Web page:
Hamilton

Hamilton-area libraries scramble as PC cuts kill 'backbone' interlibrary loan service

Libraries in the rural communities that surround Hamilton are scrambling to figure out how to keep serving the public without a service that helped them offer readers thousands of books the libraries otherwise wouldn't be able to keep on their shelves.

Service allowed libraries across Ontario to share books and other materials

Libraries in smaller communities across Ontario are reeling after news government cuts to the Southern Ontario Library Service mean its ending its interlibrary loans as of April 26. (Kate Dubinski/CBC News)

The interlibrary loan service that's been the "backbone" of the small town libraries that surround Hamilton is ending because of government cuts, leaving staff scrambling to find ways to get patrons the books and materials they need.

The Southern Ontario Library Service (SOLS) announced it's facing a 50 per cent budget cut from the province and will be permanently ending its interlibrary loan service as of April 26, 2019 — meaning for the first time in decades, readers in rural communities will have far fewer options.

"This was a shock. We were all … flabbergasted when the news came down," said Beverley Slater, a manager with the Norfolk County Public Library. "This has been the backbone of our library system for quite a few years if not decades."

SOLS serves almost 200 municipalities in southern and eastern Ontario by providing training and interlibrary loans — meaning a reader in Cayuga, for example, could borrow a book from the library in Chatham and vice versa, without both libraries having to buy the book.

"It meant an individual could access anything at any public library in the province," Slater explained.

Large-print books for seniors could be on the chopping block thanks to Premier Doug Ford's new cuts, says Dayna DeBenedet of the Dryden Public Library. 6:07

In 2018 the Norfolk library borrowed and lent out about 12,000 items through the service.

Now that's no longer an option.

"We don't know how we're going to make up this gap … there are lots of questions and very few answers at the moment," said Slater.

Haldimand faces loss of interbranch couriers

Library staff in Haldimand County are wrestling with questions too.

The public library "piggybacks" off the SOLS interlibrary courier service to move books between its branches, according to CEO Paul Diette. Without the service they're not only facing losing access to other libraries across Ontario, but an inability to transport materials to other parts of the county.

The Haldimand County Public Library will have to find a new way to move books between branches as its previous system relied on interlibrary loan couriers. (Google Maps)

"It will result in delays and no doubt higher costs for us to deliver materials between our own branches," said Diette.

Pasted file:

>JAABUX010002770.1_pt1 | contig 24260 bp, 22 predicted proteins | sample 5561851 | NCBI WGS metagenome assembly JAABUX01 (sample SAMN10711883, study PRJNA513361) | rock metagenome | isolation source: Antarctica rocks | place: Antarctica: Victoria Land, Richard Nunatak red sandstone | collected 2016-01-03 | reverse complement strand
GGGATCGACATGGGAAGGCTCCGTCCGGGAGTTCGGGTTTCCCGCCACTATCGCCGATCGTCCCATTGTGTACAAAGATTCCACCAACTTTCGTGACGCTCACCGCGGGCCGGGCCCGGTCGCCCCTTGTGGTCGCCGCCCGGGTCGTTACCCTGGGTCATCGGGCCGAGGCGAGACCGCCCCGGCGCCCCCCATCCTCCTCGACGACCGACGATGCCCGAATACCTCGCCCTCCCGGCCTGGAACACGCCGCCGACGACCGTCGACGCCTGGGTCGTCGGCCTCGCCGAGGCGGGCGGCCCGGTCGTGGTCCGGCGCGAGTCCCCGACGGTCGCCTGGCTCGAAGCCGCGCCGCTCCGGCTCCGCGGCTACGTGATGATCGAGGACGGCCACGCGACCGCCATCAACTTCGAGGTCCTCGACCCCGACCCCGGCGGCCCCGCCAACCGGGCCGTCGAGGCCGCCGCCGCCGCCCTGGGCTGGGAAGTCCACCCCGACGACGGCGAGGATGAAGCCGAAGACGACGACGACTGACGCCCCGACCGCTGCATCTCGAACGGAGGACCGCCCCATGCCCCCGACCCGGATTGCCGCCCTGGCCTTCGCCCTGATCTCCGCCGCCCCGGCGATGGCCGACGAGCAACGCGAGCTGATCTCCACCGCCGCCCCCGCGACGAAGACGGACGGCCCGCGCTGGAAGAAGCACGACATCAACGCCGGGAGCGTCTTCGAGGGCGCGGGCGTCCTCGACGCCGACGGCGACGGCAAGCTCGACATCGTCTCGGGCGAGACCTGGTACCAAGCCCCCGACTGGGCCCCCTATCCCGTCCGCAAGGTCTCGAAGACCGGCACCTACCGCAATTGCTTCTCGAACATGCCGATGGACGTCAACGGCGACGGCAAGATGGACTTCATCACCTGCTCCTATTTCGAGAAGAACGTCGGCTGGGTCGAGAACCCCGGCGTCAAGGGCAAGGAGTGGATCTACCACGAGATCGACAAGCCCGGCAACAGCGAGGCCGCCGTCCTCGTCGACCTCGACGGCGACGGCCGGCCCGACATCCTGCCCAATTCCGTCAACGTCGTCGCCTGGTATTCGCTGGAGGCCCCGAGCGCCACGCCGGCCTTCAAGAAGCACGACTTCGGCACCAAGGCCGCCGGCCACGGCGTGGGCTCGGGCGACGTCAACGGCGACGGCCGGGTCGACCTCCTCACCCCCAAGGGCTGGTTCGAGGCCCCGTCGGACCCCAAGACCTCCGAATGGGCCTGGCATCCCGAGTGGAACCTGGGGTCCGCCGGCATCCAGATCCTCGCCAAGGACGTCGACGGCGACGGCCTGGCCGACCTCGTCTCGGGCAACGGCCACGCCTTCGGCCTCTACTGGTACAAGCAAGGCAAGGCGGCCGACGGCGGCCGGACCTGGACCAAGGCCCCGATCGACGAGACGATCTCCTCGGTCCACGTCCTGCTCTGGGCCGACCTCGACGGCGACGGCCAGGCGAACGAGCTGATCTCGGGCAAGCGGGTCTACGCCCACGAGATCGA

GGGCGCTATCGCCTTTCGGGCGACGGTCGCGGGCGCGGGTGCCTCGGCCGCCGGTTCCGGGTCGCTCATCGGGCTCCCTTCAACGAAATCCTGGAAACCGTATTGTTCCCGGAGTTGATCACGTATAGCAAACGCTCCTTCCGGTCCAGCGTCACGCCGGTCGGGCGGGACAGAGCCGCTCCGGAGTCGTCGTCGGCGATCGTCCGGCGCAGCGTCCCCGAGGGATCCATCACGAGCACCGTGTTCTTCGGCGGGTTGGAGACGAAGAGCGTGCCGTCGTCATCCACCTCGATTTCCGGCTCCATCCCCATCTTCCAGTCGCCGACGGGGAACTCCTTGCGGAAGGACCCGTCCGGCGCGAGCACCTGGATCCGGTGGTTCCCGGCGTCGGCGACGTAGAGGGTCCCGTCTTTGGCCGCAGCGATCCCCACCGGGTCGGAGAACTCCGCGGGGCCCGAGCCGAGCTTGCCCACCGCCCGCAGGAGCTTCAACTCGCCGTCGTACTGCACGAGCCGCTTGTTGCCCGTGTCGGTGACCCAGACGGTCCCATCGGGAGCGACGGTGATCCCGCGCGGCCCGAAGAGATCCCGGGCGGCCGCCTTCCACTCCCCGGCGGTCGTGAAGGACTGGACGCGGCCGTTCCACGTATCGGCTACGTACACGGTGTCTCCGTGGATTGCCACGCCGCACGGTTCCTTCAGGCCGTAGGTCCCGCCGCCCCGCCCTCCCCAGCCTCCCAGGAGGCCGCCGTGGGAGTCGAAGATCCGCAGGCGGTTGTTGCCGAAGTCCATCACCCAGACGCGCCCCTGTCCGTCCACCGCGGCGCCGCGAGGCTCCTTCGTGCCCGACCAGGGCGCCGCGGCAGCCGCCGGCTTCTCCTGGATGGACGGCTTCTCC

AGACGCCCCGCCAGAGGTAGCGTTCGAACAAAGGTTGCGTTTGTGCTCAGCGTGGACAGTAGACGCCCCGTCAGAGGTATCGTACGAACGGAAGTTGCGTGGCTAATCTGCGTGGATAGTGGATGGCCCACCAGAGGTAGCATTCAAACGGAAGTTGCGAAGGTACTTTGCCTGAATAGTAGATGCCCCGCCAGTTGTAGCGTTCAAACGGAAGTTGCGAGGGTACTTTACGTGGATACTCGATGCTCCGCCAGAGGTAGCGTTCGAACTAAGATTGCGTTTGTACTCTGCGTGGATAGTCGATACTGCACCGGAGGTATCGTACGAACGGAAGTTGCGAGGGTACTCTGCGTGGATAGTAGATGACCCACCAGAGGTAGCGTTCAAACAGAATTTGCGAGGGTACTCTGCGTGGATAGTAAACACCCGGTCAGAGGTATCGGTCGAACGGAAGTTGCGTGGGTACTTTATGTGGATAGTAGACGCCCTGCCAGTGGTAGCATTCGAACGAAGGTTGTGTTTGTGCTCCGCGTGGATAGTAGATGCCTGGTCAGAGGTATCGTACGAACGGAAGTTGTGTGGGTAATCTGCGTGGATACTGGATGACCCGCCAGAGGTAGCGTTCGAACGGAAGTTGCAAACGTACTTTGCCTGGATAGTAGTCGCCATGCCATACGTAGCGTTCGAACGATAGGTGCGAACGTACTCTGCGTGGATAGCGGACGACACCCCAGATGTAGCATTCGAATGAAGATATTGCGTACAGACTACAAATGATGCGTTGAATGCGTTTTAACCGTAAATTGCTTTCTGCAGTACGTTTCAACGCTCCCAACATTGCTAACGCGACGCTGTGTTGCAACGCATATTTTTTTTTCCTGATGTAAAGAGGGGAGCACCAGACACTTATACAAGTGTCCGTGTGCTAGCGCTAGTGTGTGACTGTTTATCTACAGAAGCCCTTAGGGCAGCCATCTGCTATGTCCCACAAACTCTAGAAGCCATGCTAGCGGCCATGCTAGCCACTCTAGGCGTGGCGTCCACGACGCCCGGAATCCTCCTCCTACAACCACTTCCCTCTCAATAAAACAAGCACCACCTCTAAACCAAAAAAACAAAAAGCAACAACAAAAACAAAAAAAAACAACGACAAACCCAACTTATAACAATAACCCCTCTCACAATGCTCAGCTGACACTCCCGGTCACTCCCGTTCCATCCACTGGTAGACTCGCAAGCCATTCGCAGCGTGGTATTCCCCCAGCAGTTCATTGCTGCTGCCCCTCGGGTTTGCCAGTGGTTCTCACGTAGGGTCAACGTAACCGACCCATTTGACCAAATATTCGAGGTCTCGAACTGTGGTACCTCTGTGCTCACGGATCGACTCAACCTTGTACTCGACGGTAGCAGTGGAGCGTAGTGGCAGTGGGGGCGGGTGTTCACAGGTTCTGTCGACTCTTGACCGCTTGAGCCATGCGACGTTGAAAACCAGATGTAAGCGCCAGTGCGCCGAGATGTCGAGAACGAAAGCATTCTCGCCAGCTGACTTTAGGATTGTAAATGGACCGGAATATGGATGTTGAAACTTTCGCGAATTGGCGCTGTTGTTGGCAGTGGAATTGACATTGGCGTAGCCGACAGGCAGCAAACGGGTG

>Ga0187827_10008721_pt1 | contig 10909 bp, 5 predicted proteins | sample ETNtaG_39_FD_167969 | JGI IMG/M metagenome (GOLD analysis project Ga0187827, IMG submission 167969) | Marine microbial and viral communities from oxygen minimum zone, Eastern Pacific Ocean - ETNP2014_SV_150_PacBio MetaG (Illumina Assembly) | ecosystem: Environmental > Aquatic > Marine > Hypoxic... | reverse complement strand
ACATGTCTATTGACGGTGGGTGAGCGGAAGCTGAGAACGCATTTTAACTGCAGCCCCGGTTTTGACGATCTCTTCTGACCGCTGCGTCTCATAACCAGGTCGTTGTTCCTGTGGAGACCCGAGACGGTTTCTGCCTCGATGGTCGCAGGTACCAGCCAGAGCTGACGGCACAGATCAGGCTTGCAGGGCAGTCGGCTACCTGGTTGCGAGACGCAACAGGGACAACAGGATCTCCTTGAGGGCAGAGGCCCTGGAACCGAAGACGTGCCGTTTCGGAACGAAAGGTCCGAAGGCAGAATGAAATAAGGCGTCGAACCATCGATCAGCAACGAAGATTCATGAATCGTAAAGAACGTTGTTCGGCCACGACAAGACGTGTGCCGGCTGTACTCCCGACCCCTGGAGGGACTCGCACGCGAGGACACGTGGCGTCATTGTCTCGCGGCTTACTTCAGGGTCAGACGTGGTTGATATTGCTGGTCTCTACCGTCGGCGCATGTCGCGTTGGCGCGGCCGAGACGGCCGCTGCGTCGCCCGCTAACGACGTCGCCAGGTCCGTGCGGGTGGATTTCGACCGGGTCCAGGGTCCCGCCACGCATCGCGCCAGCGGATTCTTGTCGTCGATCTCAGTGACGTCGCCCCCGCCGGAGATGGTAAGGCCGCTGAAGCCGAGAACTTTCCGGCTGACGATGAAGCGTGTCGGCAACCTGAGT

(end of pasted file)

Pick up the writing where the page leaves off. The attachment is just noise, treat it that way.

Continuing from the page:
"If the province is saving a little bit of money on couriers it's essentially being downloaded to our level in trying to make up for that shortfall."

PCs say budget is meant to bring 'balance'

SOLS delivers services on behalf of the Ontario Minister of Tourism, Culture and Sport.

In its April 11 budget, the province stated it would reduce the ministry's funding by $58.6 million, from $1.55 billion to $1.49 billion.

In a statement to CBC News, Brett Weltman, press secretary for the minister, said the PC government "recognizes the importance of libraries to Ontario communities across the province."

There's no fat or cushion to be cut here. [This is] a direct impact on service levels and it's a reduction.- Paul Diette , Haldimand  County Library

Wtltman also added that while Ontario libraries continue to receive funding from the ministry, the budget was "putting the province back on a path to balance."

Diette said the cuts came with "no forewarning" for library staff across the province who rely on SOLS.

He added the interlibrary loan system was actually set up by the province years ago to cut costs and that both SOLS and libraries take pride in "being frugal."

"There's no fat or cushion to be cut here," Diette noted. "[This is] a direct impact on service levels and it's a reduction.

Students, researchers and e-book users will suffer

Without interlibrary loans, high school and university students, book clubs, people researching local or family history, those wanting to read books that are out of print and e-book users will all suffer, said library staff.

Kelly Bernstein, CEO for the County of Brant Public Library said she did some quick math after the end of the service was announced, calculating the total number of books her library borrowed last year would have cost $70,000.

She pointed out the cut is going to be felt even more deeply by smaller libraries in First Nations or northern Ontario communities where resources are already scarce.

"We're still committed to providing the best service we can, it's just going to be harder," said Bernstein. "We hate to say 'No' to people, but there may be cases where we simply cannot find the materials or get them the books they need."

with files from CBC Ottawa and CBC Windsor